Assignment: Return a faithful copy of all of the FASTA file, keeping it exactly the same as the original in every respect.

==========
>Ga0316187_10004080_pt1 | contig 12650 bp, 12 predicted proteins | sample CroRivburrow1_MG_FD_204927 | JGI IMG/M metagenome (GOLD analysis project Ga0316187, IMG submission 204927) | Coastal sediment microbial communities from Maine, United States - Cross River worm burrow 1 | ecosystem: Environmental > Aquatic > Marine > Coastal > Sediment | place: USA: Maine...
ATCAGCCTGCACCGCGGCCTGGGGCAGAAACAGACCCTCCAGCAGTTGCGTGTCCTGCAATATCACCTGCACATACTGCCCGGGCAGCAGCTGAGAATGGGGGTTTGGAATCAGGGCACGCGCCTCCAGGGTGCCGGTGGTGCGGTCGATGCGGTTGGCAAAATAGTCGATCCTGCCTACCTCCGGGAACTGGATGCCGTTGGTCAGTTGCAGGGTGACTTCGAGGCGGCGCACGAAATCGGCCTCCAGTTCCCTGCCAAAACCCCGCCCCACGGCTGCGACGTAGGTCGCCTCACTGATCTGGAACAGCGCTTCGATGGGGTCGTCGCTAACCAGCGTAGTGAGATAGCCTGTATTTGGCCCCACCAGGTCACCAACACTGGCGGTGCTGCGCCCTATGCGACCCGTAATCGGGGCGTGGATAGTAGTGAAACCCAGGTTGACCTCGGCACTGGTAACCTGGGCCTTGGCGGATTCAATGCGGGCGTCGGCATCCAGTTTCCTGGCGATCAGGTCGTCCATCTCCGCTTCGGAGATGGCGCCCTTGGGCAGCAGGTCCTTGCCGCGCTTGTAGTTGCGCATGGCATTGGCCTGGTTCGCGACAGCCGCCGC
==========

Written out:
>Ga0316187_10004080_pt1 | contig 12650 bp, 12 predicted proteins | sample CroRivburrow1_MG_FD_204927 | JGI IMG/M metagenome (GOLD analysis project Ga0316187, IMG submission 204927) | Coastal sediment microbial communities from Maine, United States - Cross River worm burrow 1 | ecosystem: Environmental > Aquatic > Marine > Coastal > Sediment | place: USA: Maine...
ATCAGCCTGCACCGCGGCCTGGGGCAGAAACAGACCCTCCAGCAGTTGCGTGTCCTGCAATATCACCTGCACATACTGCCCGGGCAGCAGCTGAGAATGGGGGTTTGGAATCAGGGCACGCGCCTCCAGGGTGCCGGTGGTGCGGTCGATGCGGTTGGCAAAATAGTCGATCCTGCCTACCTCCGGGAACTGGATGCCGTTGGTCAGTTGCAGGGTGACTTCGAGGCGGCGCACGAAATCGGCCTCCAGTTCCCTGCCAAAACCCCGCCCCACGGCTGCGACGTAGGTCGCCTCACTGATCTGGAACAGCGCTTCGATGGGGTCGTCGCTAACCAGCGTAGTGAGATAGCCTGTATTTGGCCCCACCAGGTCACCAACACTGGCGGTGCTGCGCCCTATGCGACCCGTAATCGGGGCGTGGATAGTAGTGAAACCCAGGTTGACCTCGGCACTGGTAACCTGGGCCTTGGCGGATTCAATGCGGGCGTCGGCATCCAGTTTCCTGGCGATCAGGTCGTCCATCTCCGCTTCGGAGATGGCGCCCTTGGGCAGCAGGTCCTTGCCGCGCTTGTAGTTGCGCATGGCATTGGCCTGGTTCGCGACAGCCGCCGC